Environmental Assessment of Scenarios for Silicon Based Photovoltaic Electricity Generation in Europe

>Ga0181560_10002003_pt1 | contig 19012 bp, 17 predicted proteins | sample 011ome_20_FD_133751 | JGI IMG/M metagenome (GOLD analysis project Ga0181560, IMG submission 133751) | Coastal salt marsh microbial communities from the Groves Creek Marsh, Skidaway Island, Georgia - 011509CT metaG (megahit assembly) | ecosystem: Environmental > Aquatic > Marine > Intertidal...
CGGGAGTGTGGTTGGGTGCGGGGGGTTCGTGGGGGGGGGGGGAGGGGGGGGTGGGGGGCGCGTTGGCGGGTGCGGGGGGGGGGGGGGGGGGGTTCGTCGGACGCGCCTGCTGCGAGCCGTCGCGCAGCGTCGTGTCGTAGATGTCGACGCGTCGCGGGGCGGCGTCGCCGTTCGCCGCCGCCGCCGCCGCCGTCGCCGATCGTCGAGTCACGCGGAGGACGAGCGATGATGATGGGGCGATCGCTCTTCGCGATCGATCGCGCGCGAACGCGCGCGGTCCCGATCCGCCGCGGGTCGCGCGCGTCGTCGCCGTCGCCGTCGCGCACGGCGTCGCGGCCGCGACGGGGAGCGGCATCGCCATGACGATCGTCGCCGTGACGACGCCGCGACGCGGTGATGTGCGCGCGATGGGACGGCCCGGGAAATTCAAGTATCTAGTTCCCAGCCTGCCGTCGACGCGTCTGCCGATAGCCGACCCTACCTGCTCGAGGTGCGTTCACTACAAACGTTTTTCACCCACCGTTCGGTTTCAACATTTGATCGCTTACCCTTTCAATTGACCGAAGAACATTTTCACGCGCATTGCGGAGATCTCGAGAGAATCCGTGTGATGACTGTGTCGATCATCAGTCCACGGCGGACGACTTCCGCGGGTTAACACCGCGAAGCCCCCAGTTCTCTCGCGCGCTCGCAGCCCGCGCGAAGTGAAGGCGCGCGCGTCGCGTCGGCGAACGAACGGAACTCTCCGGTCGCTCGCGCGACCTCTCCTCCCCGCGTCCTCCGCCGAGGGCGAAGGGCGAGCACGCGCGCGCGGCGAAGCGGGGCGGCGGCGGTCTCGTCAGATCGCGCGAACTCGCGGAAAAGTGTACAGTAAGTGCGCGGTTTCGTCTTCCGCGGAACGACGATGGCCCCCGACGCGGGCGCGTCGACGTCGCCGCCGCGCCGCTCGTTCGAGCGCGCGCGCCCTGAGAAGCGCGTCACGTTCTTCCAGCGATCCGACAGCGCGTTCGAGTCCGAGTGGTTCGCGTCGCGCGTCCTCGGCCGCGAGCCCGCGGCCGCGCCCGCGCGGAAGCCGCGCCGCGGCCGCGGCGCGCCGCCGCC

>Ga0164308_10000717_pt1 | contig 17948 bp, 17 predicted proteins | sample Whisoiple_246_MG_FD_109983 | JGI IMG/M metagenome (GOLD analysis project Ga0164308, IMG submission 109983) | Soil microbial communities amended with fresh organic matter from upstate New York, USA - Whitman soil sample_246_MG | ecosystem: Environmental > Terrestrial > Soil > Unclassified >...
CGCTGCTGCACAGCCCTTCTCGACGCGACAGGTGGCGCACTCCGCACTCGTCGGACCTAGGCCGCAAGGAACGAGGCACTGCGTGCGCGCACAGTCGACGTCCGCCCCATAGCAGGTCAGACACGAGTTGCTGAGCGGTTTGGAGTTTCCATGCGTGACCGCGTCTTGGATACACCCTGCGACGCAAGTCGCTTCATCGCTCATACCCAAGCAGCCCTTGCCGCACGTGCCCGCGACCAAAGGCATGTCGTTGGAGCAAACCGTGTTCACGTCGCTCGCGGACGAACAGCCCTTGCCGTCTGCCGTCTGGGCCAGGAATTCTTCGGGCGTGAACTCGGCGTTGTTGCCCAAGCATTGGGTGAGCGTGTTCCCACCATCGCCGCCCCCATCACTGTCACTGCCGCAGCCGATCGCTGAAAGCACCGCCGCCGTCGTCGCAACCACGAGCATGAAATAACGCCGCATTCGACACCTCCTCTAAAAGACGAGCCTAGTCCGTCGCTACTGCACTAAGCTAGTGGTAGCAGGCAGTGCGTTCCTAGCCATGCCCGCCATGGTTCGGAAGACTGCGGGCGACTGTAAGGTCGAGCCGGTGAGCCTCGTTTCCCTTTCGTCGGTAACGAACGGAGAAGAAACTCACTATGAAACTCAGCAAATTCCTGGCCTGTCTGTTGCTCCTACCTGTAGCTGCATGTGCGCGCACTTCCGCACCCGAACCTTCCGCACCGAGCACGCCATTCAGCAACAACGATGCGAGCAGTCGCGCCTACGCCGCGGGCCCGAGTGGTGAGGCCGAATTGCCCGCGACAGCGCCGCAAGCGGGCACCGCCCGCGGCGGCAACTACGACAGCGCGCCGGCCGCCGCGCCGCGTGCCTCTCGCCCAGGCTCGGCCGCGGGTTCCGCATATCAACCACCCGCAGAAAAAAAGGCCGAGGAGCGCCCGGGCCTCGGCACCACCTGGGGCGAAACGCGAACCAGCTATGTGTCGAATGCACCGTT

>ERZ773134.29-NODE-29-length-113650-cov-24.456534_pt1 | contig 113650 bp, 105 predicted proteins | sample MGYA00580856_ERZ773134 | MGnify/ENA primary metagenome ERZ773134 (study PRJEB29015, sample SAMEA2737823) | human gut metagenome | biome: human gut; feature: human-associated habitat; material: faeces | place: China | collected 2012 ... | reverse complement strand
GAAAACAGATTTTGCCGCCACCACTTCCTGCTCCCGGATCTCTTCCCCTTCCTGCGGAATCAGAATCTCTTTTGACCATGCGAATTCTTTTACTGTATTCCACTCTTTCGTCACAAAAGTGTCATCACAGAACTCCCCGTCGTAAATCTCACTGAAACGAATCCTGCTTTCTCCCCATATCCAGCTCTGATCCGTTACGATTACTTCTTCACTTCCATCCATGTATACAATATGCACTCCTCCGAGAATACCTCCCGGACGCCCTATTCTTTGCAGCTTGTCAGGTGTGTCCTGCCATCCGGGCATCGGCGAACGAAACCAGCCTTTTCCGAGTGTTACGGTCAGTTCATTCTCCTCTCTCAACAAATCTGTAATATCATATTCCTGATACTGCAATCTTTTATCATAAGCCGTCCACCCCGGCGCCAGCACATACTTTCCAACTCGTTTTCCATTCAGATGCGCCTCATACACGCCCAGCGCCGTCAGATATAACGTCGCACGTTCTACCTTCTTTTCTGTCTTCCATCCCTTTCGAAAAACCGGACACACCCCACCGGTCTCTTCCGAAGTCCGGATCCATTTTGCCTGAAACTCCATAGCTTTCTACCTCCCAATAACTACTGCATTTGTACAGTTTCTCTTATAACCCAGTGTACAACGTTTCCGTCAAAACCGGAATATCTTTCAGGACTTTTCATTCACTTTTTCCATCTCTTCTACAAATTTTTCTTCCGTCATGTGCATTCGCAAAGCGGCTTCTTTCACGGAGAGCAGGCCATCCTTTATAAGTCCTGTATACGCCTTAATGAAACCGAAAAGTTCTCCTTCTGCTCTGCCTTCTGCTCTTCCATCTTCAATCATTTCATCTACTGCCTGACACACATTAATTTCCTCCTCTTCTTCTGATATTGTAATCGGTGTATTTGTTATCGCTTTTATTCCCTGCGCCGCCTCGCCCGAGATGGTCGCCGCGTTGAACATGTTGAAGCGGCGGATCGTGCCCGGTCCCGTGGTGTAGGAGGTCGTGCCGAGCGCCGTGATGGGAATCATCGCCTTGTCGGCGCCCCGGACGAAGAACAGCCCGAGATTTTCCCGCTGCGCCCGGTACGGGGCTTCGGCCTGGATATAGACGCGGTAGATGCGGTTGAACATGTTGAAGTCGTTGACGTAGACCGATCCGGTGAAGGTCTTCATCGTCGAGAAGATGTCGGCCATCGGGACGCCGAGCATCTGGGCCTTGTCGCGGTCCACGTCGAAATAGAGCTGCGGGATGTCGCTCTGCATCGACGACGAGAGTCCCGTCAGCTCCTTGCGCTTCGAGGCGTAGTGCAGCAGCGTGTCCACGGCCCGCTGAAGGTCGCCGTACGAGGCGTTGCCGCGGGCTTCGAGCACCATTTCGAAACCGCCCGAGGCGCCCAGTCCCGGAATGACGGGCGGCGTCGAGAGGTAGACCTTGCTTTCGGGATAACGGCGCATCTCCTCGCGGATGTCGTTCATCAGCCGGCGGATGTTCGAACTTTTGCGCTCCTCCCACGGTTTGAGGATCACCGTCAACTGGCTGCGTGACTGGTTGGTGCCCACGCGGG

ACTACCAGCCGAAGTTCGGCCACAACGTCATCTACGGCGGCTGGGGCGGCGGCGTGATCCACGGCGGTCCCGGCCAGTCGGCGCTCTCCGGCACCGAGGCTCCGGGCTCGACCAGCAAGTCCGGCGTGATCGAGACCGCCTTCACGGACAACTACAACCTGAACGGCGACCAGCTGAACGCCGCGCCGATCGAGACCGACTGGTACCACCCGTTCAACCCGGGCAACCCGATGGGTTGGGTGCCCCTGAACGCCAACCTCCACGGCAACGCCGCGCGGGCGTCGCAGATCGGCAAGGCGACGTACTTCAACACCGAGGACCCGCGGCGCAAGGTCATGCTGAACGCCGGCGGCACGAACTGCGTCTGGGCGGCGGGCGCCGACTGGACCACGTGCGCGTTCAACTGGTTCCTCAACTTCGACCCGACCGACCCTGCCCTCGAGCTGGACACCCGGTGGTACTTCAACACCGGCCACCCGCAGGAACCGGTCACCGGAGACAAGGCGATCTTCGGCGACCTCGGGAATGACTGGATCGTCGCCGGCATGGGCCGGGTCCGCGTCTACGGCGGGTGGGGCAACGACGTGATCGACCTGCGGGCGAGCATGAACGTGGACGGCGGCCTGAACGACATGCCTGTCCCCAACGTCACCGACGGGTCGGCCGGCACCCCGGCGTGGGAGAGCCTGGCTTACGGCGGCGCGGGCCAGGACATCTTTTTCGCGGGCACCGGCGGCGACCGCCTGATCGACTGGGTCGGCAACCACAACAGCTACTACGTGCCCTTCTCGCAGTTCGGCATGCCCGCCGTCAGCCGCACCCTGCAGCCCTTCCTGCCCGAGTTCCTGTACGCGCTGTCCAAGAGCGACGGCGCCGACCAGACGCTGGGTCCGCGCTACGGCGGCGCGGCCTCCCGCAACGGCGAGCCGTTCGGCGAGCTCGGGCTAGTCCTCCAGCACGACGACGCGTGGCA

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In order to reduce the enhanced global warming caused by anthropogenic activity, new means of converting and exploiting energy is needed. Due to this the European Union (EU) has set ambitious targets for reductions in use of non-renewable energy and emissions. The directive on the promotion of use of energy from renewable sources is stating that by the year 2020, the European Union shall utilize 20% renewable energy out of the total primary energy use, and that green-house gas emissions should be reduced with 20% as well. One of the steps towards 2020 will be to increase the share for renewable energy sources in the electricity generating sector. Solar photovoltaic (PV) electricity is an emerging technology which has endured near exponential growth the last years. A survey on the potential for PV in the European electricity market was conducted. The survey showed that due to the fact that PV is a relatively young technology, it is depending on political and economical support in order for the PV industry to stand on its own feet, being a serious contender in the electricity market. Increased support leads to higher activity around PV, which would increase the opportunity for technological advances and exploit benefits of mass-production. Crystalline silicon based PV was chosen as the reference technology making up around 90% of the market. Three different scenarios, concerning different levels of political and economical support are studied in an environmentally extended multi-regional input-output assessment with detail on 23 European countries. Results show that the scenarios that are based on the highest level of support lead to the greatest share of PV in the European electricity market, being 6.47% in 2030 which is as much as 283 TWh of solar PV electricity. Under the assumption that new PV is substituting the demand of coal-power, the annual net reduction of green-house gasses was calculated to be 306 gigatonnes CO2 equivalents in 2030 compared to the baseline scenario. The net emission reductions are deducted increased emissions as a result of a growing PV-industry. Results from the assessment show that photovoltaic electricity is a potent way of reducing green-house gas emissions in Europe.